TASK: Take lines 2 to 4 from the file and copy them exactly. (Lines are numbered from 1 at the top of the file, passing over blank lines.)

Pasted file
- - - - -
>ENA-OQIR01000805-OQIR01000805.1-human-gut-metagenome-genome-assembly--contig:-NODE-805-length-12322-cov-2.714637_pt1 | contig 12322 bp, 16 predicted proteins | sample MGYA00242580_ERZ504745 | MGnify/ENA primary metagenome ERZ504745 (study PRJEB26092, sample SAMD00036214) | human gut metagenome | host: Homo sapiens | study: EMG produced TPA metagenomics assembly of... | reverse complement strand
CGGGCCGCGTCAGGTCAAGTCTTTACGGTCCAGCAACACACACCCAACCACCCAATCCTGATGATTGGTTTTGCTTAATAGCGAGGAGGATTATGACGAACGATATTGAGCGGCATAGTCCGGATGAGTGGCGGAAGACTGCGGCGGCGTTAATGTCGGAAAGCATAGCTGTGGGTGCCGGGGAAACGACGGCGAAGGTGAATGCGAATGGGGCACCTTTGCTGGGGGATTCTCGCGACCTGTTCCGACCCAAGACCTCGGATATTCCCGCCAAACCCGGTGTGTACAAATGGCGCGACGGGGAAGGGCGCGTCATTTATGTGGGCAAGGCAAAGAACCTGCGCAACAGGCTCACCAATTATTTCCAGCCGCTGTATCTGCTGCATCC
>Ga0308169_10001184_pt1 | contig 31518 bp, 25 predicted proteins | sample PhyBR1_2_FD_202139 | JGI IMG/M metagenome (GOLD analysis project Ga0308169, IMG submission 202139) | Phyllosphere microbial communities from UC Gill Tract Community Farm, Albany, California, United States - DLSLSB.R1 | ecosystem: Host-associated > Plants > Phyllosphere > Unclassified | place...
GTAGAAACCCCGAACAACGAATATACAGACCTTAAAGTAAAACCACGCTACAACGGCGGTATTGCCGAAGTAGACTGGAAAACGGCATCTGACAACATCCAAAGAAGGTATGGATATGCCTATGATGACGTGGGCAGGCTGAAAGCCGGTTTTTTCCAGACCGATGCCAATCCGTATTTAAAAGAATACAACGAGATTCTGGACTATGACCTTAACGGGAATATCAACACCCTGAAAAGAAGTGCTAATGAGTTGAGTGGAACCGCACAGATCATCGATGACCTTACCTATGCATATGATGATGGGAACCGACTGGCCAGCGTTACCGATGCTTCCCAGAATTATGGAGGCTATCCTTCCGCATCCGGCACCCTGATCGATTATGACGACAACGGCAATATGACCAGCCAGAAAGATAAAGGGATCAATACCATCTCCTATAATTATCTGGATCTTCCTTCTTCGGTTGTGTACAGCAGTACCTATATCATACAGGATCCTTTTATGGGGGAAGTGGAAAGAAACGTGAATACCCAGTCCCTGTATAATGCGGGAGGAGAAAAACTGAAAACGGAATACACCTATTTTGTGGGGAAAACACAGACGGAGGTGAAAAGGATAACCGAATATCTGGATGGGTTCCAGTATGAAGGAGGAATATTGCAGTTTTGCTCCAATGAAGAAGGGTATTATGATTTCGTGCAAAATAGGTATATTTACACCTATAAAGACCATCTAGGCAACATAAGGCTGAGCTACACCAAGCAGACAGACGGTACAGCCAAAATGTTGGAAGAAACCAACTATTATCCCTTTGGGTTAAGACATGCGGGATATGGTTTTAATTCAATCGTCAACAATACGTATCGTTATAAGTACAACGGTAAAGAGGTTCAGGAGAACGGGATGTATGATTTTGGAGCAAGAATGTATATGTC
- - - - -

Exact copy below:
CGGGCCGCGTCAGGTCAAGTCTTTACGGTCCAGCAACACACACCCAACCACCCAATCCTGATGATTGGTTTTGCTTAATAGCGAGGAGGATTATGACGAACGATATTGAGCGGCATAGTCCGGATGAGTGGCGGAAGACTGCGGCGGCGTTAATGTCGGAAAGCATAGCTGTGGGTGCCGGGGAAACGACGGCGAAGGTGAATGCGAATGGGGCACCTTTGCTGGGGGATTCTCGCGACCTGTTCCGACCCAAGACCTCGGATATTCCCGCCAAACCCGGTGTGTACAAATGGCGCGACGGGGAAGGGCGCGTCATTTATGTGGGCAAGGCAAAGAACCTGCGCAACAGGCTCACCAATTATTTCCAGCCGCTGTATCTGCTGCATCC
>Ga0308169_10001184_pt1 | contig 31518 bp, 25 predicted proteins | sample PhyBR1_2_FD_202139 | JGI IMG/M metagenome (GOLD analysis project Ga0308169, IMG submission 202139) | Phyllosphere microbial communities from UC Gill Tract Community Farm, Albany, California, United States - DLSLSB.R1 | ecosystem: Host-associated > Plants > Phyllosphere > Unclassified | place...
GTAGAAACCCCGAACAACGAATATACAGACCTTAAAGTAAAACCACGCTACAACGGCGGTATTGCCGAAGTAGACTGGAAAACGGCATCTGACAACATCCAAAGAAGGTATGGATATGCCTATGATGACGTGGGCAGGCTGAAAGCCGGTTTTTTCCAGACCGATGCCAATCCGTATTTAAAAGAATACAACGAGATTCTGGACTATGACCTTAACGGGAATATCAACACCCTGAAAAGAAGTGCTAATGAGTTGAGTGGAACCGCACAGATCATCGATGACCTTACCTATGCATATGATGATGGGAACCGACTGGCCAGCGTTACCGATGCTTCCCAGAATTATGGAGGCTATCCTTCCGCATCCGGCACCCTGATCGATTATGACGACAACGGCAATATGACCAGCCAGAAAGATAAAGGGATCAATACCATCTCCTATAATTATCTGGATCTTCCTTCTTCGGTTGTGTACAGCAGTACCTATATCATACAGGATCCTTTTATGGGGGAAGTGGAAAGAAACGTGAATACCCAGTCCCTGTATAATGCGGGAGGAGAAAAACTGAAAACGGAATACACCTATTTTGTGGGGAAAACACAGACGGAGGTGAAAAGGATAACCGAATATCTGGATGGGTTCCAGTATGAAGGAGGAATATTGCAGTTTTGCTCCAATGAAGAAGGGTATTATGATTTCGTGCAAAATAGGTATATTTACACCTATAAAGACCATCTAGGCAACATAAGGCTGAGCTACACCAAGCAGACAGACGGTACAGCCAAAATGTTGGAAGAAACCAACTATTATCCCTTTGGGTTAAGACATGCGGGATATGGTTTTAATTCAATCGTCAACAATACGTATCGTTATAAGTACAACGGTAAAGAGGTTCAGGAGAACGGGATGTATGATTTTGGAGCAAGAATGTATATGTC